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Re: no pumpkins in october.

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ARTNSOUL12_at_TeacherArtExchange
Date: Sat Nov 18 2000 - 15:02:25 PST


In a message dated 11/18/00 2:38:30 PM Eastern Standard Time, Nnaell@aol.com
writes:

> . It is why some
> of us are stuck on a cart or in a damp, leaky basement, without adequate
> curriculums, supplies or administrative support. It is why some of use
> have
> to make Santa center pieces and make sure our students go home with holiday
> gifts.
>
>

I agree that we need to have self-respect as art educators and elevate art to
the position it deserves. Shedding the stereo-type projects and
art-as-a-frill reputation that art still conveys to all those that don't
understand (all those administrators and non-art personnal) means changing
the focus of our programs to meet the Standards.

On the elementary school level, I teach a variety of learning experiences
which not only address the elements of art and principles of organization,
but that also integrate other subject matter as well. Easy to do in a
multi-cultural lesson, as one cannot define a culture without its art. Easy
to do, as art and math and art and science are so much connected. Easy to do
as art builds upon art history and substance and style of famous artists.

However, I think that there is something to be said of including a piece of
art as a special gift for someone. I do one project a year on each grade
level that is meant to be given by the children to someone special. For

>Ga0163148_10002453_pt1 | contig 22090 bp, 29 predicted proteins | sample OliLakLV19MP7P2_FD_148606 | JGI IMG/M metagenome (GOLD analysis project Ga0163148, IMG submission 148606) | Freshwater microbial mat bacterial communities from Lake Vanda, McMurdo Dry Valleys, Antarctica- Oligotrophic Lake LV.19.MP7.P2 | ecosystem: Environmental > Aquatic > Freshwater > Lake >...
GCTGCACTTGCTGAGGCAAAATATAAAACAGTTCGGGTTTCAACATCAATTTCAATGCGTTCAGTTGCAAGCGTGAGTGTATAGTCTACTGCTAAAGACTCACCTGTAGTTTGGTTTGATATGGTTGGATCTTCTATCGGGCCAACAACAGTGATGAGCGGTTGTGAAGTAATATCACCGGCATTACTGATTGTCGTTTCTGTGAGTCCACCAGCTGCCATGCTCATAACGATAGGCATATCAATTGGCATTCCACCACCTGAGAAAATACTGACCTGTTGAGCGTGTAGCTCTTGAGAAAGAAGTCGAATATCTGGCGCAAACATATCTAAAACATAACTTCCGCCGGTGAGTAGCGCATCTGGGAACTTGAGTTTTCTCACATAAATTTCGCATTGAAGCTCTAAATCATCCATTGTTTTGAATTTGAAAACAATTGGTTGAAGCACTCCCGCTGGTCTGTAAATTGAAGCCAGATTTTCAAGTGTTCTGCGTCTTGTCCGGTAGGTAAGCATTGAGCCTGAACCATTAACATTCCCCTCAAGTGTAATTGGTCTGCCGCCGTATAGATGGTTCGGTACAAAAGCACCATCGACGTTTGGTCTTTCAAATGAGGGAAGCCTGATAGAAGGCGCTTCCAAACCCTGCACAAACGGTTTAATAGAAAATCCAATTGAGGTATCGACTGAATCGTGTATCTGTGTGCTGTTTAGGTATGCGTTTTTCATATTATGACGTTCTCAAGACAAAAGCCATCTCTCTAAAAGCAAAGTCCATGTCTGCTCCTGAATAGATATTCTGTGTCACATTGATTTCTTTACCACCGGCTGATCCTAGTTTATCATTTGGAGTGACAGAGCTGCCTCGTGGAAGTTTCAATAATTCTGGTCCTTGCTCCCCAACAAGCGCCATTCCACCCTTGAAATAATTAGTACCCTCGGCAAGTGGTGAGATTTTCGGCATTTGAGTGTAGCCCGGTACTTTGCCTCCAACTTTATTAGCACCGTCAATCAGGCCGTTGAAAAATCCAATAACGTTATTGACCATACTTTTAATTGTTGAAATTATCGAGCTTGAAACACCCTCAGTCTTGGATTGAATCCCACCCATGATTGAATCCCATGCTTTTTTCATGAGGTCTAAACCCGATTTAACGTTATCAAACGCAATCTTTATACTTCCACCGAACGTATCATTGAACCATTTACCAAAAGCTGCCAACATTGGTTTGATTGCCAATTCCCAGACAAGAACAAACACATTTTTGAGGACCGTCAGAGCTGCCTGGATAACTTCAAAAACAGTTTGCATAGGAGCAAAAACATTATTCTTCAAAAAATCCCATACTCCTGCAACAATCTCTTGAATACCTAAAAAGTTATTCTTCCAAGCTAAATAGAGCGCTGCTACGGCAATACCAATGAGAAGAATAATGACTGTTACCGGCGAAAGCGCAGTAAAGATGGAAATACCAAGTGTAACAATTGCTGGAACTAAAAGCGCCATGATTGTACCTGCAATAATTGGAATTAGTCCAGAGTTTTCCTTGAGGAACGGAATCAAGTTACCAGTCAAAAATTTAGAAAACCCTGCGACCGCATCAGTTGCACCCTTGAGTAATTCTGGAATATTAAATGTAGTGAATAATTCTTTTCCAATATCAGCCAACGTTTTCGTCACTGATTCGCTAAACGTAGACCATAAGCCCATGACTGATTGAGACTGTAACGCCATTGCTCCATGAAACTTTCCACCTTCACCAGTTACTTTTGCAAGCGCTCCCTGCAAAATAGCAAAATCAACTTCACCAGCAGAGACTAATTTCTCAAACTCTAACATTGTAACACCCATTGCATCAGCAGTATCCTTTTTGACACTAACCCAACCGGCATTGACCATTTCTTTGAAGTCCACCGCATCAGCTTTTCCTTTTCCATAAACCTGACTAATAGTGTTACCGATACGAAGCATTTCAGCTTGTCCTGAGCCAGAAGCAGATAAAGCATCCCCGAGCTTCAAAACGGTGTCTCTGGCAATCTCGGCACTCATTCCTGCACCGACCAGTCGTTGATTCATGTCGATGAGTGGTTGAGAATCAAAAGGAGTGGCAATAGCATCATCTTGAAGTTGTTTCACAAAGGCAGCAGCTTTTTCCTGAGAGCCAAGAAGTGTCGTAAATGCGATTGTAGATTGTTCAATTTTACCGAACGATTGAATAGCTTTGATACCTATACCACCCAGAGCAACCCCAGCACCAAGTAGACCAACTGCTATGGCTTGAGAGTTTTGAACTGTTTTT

example, last year my students made ceramic butterflies for sick children in
a children's hospital.

I think it is important to distinguish what kind of art the kids prepare for
gifts- not trite items. I never get into religion so for me it can't be an
Easter or Christmas gift. But, for example, after our 4th graders grew a
tremendous pumpkin this fall in science, they used the wonderful big leaves
for a pattern in a ceramic leaf dish. We discussed embossing, fossils, and
patterning. The dishes are stunning and the children are so proud of their
successful accomplishments. Friday they wrapped them up and can hardly wait
for Thanks"giving" to present them to someone special.

...A little PR for art going on here...of course, the parents treasure so
what their child has made and the children feel good about sharing their art
in this way. Sometimes the kids will mat and wrap up a painting and give it
to a special someone. Nothing like giving something of yourself. As the
American Express commercial (in the NY area) would say: a gift of oneself,
priceless!!!
Susan on Long Island